More often than not, garages are woefully underused spaces that are ripe for conversion into usable living space (a project that can add as much as 10% to the value of your home, according to property experts).
Converting a garage also prevents you from having to sacrifice outside space for an extension, and it can often allow you to keep building work relatively separate until the moment you knock-through into the existing living space.
If you are planning to convert your space, there are numerous considerations to be made, from a more practical standpoint of whether the space is suitable for conversion and how you actually go about converting it, through to how you go about designing a space that will work for your lifestyle.
Here we focus on the design aspects of converting your garage.
Garages tend to fall into three categories — attached, integral and detached. Each comes with its own issues:
- Attached or Integrated: This type of garage is connected to the main structure of the house, sometimes to one side, but also often projecting out from the front of the house with a room above, commonly a bedroom. Attached garages can usually be accessed from inside the house, making the conversion even easier.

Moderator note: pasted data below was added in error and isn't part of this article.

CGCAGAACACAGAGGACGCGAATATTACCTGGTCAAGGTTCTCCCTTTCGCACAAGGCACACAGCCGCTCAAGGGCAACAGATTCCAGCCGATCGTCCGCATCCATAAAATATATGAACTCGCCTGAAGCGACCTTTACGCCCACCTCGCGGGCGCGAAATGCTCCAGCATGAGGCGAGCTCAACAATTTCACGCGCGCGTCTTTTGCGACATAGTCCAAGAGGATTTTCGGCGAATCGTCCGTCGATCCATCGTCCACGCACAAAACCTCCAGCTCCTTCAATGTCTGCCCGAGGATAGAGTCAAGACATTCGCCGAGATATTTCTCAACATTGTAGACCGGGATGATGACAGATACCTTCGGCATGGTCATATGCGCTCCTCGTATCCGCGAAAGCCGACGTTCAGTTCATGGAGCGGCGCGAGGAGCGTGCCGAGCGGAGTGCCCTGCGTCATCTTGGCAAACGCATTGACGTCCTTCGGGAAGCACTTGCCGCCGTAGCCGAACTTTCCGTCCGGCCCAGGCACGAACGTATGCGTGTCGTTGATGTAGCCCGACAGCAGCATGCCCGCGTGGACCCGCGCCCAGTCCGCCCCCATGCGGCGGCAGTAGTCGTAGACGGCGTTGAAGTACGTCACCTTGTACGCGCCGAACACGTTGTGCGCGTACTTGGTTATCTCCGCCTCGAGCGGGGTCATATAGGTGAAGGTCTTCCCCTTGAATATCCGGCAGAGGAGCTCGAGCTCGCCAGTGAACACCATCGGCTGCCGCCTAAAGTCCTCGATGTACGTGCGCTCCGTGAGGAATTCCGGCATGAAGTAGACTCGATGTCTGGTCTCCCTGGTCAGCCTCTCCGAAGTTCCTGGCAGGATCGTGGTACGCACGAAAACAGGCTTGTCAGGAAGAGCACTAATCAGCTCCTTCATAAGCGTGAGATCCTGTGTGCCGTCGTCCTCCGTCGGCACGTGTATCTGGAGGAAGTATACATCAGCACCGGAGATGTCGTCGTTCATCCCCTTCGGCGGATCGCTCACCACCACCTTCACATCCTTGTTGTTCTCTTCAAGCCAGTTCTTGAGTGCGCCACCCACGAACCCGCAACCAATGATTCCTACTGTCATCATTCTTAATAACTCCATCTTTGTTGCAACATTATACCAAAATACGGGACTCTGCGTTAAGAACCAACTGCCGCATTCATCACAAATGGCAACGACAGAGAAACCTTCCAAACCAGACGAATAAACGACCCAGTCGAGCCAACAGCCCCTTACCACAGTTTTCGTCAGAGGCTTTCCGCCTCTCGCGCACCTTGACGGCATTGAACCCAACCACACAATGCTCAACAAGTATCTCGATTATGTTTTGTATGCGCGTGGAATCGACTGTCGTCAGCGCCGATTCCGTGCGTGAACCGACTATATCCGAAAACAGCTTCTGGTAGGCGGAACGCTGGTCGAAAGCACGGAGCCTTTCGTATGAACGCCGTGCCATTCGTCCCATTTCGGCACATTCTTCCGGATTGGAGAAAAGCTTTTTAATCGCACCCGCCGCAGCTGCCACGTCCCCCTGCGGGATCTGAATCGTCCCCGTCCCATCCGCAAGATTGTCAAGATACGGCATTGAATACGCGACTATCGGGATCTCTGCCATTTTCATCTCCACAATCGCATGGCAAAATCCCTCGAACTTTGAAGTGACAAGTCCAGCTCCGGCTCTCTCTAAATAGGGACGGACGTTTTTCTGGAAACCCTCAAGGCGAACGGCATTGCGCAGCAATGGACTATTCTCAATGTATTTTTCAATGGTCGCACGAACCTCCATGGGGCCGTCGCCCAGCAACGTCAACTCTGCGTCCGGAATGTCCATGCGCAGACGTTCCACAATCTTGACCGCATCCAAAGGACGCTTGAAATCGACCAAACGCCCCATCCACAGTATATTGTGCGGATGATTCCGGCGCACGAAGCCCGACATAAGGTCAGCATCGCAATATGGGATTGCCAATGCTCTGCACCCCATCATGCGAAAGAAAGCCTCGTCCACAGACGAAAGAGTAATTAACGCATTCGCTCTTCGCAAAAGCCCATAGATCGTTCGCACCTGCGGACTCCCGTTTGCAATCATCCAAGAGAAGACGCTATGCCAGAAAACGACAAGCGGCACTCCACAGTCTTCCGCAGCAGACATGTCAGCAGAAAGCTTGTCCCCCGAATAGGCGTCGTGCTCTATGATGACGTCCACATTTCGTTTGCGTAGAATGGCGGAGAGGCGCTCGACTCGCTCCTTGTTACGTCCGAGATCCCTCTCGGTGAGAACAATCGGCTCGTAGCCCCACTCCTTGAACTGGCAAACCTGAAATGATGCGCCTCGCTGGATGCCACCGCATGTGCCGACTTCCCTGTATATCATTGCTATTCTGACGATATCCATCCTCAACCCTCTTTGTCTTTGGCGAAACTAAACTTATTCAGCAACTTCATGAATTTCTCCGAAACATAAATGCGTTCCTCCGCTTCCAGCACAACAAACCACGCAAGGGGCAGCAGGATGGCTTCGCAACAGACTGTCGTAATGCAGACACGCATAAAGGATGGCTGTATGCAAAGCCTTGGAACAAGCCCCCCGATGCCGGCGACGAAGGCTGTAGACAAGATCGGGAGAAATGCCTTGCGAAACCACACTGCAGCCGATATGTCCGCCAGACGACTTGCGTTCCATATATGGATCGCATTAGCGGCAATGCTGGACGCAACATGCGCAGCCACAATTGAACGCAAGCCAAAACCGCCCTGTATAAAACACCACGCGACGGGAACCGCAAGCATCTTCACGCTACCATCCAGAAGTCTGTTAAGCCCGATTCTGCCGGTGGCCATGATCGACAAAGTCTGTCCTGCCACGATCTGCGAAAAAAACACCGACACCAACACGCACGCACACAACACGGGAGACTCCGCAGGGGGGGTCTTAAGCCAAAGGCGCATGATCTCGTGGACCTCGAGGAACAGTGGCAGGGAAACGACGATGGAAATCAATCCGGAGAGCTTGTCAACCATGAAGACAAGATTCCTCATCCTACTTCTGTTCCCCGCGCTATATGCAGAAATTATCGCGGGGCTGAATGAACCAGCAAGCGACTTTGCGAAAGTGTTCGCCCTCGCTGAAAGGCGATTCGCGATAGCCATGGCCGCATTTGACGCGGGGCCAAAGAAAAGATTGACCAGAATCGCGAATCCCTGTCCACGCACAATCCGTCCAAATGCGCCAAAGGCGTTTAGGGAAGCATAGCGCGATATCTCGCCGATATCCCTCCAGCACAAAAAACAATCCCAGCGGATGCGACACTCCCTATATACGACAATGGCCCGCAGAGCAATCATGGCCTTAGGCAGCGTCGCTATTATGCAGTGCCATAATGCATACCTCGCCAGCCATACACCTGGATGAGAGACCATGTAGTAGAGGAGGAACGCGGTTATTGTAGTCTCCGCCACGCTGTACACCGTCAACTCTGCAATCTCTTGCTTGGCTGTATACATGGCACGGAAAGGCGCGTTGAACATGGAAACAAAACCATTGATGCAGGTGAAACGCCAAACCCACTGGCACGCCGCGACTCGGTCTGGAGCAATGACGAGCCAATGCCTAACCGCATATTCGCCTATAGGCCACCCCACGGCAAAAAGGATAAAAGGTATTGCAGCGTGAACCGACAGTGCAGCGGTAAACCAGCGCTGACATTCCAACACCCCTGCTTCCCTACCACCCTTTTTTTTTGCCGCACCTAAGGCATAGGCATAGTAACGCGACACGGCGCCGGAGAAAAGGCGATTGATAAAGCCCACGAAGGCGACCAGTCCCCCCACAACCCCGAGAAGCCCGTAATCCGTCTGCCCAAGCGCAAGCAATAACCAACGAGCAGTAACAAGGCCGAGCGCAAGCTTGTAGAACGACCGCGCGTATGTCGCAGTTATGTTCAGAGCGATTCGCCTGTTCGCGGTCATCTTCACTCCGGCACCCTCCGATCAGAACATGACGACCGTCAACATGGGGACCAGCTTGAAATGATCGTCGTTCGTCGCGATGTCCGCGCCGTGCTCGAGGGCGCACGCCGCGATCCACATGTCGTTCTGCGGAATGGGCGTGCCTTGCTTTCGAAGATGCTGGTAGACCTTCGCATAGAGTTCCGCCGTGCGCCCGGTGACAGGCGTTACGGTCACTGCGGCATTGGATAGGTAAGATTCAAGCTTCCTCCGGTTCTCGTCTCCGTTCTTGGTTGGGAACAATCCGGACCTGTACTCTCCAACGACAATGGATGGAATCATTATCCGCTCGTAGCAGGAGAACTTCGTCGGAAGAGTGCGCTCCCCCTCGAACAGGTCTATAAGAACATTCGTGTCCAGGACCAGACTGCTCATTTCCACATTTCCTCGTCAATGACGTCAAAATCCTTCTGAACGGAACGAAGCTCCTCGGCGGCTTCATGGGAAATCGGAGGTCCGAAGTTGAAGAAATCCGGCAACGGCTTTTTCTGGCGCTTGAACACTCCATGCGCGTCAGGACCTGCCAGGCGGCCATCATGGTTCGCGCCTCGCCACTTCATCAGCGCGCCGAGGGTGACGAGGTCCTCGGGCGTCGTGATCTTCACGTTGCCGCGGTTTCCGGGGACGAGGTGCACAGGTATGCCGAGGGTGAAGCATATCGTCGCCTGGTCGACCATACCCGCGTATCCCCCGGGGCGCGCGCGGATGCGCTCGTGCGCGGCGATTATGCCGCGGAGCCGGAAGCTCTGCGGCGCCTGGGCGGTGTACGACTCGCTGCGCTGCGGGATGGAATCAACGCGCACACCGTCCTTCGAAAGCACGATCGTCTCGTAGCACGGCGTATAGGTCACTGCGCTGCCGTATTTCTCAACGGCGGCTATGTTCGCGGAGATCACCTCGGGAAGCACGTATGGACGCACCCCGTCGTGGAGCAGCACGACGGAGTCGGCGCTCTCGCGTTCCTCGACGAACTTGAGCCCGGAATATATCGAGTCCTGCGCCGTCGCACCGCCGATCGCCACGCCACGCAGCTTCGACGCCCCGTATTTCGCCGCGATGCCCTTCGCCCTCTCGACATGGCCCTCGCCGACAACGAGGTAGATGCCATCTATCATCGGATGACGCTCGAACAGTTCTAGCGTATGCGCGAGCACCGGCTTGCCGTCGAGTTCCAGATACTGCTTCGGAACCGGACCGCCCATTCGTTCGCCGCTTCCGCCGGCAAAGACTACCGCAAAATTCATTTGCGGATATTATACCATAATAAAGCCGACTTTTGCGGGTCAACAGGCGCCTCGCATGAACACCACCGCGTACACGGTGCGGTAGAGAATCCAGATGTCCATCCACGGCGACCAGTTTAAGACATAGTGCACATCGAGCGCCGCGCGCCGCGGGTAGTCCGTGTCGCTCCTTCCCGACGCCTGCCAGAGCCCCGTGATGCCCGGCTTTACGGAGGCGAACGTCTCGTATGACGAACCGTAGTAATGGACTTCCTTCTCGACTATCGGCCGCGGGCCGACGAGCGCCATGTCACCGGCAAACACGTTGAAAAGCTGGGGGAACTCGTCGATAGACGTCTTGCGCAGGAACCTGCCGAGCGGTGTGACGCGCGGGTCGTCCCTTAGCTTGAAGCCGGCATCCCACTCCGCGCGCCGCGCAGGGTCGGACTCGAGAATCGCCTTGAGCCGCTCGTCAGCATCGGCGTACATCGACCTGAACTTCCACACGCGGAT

- Detached: Just because a garage is detached does not mean it is not suitable for conversion into living space. However, you are more likely to have to apply for planning permission to change its intended use if it is a separate building
How Much Space Can I Add by Converting the Garage?
A standard-sized single garage can give you around 14m² of extra space, so is ideal if you are looking for somewhere to house a home office, playroom or guest bedroom — or even a downstairs shower room and utility. It might also offer the potential to extend an existing space, such as your kitchen or hallway, depending on the layout of your home.
A double garage can add around 28m² and gives you the option of using part of the space for storage or still as a garage and the rest as living space. The same goes for ‘tandem’ garages.
How Do I Make the Conversion Look Seamless?
Ideally you want to make your garage conversion look like part of the rest of your house, as opposed to a converted garage. This should be something you can work on with your chosen designer.
Other useful ways to make a conversion look seamless:
- Making sure that the materials used for the cladding and roof (where there is one) match or tie in with those on the main house
- Matching the window and door style
- Alternatively, you might wish to adopt a contemporary take on the design and highlight the garage as a new element of the house, choosing a modern cladding or render. A new cladding will overcome any issues surrounding how the old opening for the garage door is concealed — a badly bricked up opening is a definite no no.
Can I Just Convert Part of my Garage?
You could opt for a partial garage conversion. This is where the front of the garage remains unchanged both internally and externally, while the rear section of the garage is incorporated into the house. This allows you to retain some storage space, while gaining a little extra living space — perfect for those after a utility room, a little extra kitchen space or a playroom.